If you believe everything that the broadcast tells you, it's because the Toronto Maple Leafs treated John Scott like a hockey player instead of a goon, which made Phil Kessel scared and ruined the gravitational pull of the puck past the opposing goalie. Okay, they didn't mention gravitational pull, but fear-of-Scott was an actual topic brought up, which I find silly.

Reasonably, Ryan Miller had a very good game and a spectacular third period. In particular, his second period save on a van Riemsdyk baseball swing connection was particularly good, but he was the more elite of the two stellar goaltenders tonight. But, I mean, it was a game against the Leafs, in Buffalo; this isn't a new development. At least Toronto was heavy on the late game effort in an attempt to reverse their luck.

Blue Warrior

For the second consecutive game, Jonathan Bernier was the standout despite a loss. He maintained a 0.923 SV% with two goals against on 26 shots, including some prime scoring chances. In many situations, this would have been a good enough start to give the Leafs a win.

Notes

  • This was a surprisingly disciplined game, in the sense that both teams combined for only twelve penalty minutes. No fights, just minor penalties, and one was a Phil Kessel "puck over glass" special.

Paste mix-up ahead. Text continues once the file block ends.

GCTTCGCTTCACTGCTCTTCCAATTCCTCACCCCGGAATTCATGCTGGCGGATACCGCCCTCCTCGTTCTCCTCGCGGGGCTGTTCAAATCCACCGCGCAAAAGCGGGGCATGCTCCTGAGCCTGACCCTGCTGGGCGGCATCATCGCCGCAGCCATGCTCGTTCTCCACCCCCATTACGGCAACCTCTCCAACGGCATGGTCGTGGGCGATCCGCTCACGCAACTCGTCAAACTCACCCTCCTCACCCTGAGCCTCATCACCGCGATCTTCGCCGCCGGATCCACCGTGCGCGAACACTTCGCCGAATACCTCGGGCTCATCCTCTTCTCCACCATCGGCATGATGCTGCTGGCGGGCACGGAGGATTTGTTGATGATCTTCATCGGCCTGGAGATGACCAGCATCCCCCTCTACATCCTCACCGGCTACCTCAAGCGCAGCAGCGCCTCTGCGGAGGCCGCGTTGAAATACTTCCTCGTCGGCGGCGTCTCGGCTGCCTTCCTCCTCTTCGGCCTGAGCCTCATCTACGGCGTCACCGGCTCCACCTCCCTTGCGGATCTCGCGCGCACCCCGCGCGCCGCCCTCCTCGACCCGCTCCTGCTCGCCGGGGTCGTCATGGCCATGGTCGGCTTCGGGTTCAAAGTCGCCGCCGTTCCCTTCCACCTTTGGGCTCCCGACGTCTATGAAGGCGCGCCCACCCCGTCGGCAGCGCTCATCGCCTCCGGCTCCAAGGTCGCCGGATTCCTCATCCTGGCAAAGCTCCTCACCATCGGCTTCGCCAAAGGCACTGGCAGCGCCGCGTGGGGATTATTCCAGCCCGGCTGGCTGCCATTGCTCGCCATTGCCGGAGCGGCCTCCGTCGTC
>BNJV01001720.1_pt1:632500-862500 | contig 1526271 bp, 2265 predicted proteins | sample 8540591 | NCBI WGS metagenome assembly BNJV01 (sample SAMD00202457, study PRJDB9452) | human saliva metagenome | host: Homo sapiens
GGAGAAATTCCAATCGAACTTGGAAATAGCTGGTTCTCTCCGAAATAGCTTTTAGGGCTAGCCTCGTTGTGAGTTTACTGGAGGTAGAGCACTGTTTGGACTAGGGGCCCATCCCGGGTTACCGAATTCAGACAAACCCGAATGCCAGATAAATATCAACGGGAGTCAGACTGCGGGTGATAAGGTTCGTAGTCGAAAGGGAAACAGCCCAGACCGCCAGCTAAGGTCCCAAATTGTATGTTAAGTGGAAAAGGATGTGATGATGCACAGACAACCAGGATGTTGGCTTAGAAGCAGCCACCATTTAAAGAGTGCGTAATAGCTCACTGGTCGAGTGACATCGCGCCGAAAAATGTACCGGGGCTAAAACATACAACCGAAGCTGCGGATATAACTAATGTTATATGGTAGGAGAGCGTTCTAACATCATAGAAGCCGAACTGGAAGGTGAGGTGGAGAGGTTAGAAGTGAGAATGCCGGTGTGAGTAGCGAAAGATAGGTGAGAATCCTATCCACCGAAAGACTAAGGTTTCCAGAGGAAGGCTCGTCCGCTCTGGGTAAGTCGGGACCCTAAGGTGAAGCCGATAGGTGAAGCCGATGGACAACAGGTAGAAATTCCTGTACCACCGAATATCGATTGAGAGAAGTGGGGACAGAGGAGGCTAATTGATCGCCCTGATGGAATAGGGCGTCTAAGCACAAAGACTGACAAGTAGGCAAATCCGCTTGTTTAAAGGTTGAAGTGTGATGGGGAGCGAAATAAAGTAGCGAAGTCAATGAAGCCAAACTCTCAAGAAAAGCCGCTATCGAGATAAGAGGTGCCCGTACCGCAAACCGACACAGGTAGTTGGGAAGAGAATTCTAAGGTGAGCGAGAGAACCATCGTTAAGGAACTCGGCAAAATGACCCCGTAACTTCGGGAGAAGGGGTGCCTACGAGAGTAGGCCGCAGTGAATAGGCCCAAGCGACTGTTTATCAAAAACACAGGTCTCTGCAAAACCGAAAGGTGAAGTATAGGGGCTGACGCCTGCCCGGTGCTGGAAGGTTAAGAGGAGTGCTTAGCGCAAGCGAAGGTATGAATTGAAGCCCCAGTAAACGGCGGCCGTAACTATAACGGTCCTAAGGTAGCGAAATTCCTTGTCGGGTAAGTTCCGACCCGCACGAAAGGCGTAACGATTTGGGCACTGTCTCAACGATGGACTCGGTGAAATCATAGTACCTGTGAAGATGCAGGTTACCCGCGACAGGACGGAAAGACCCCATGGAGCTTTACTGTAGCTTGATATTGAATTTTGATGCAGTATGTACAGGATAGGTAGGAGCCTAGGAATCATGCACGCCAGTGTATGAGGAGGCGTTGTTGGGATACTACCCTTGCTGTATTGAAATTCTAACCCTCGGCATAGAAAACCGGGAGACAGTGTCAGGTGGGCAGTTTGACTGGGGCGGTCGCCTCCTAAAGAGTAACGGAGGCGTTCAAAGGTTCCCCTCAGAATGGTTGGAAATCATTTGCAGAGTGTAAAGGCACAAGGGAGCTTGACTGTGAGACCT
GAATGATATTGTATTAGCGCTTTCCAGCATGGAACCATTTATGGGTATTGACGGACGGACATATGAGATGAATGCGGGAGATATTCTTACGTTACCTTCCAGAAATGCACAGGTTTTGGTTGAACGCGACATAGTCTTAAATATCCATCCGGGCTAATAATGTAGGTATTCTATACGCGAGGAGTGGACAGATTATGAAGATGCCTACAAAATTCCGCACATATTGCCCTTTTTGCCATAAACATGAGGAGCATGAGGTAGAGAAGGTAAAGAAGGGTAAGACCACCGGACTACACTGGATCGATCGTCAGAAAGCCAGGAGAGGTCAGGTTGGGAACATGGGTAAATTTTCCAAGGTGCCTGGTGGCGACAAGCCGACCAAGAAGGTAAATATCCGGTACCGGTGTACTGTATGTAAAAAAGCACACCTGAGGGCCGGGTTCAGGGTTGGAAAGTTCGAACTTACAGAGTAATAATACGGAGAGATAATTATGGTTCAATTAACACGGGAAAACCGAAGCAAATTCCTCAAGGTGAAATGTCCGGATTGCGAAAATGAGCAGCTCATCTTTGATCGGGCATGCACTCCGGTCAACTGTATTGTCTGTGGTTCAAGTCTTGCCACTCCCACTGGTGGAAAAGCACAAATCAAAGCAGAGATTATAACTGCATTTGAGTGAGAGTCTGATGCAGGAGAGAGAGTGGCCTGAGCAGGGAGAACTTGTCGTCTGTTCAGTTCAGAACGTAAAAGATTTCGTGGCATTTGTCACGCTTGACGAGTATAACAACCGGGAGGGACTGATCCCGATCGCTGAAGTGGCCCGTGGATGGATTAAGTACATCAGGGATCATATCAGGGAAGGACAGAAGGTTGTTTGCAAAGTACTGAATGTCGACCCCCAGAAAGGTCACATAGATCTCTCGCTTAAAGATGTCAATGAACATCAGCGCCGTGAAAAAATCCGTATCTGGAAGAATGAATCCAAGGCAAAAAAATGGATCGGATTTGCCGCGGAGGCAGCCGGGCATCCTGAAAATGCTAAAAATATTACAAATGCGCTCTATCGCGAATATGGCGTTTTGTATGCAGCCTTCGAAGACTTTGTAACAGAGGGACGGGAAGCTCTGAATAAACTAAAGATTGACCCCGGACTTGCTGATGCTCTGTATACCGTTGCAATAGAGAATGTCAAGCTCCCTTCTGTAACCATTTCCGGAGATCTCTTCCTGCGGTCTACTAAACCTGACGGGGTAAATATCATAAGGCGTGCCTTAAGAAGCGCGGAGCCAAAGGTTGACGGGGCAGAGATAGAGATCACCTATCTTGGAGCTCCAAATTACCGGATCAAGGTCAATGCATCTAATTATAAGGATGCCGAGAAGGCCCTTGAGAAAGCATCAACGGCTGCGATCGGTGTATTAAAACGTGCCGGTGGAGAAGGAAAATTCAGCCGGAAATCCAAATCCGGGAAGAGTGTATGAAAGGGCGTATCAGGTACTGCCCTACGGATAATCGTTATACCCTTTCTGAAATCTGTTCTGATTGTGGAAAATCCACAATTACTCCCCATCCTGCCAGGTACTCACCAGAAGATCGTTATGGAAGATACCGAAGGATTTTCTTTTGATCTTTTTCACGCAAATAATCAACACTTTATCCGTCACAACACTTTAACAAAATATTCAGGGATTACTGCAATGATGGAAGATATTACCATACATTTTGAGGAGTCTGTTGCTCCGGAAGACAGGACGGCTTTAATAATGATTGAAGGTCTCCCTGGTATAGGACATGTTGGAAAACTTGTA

• On the subject of the penalty kill, Jay McClement's usage is hitting hillarious levels. Of the 5:43 of PK time he played 3:35 tonight, second only to Dion Phaneuf (3:39). He also ended up playing just under 17 minutes of actual time. 
  • As much as I like James Van Riemsdyk, and as much as I enjoyed that near-goal swing, it's a little obvious that he's out of his element at centre. He tends to find his way back on the left wing quite a bit, which looks to be throwing off some set plays. Quality of talent aside, that line needs Tyler Bozak to come off IR.
  • Speaking of Bozak, his "favourite" stat didn't take the beating you'd think tonight, with the Leafs only losing 5 fewer draws than they won. That's to the credit of McClement though, as none of the other centres were at or above 50%.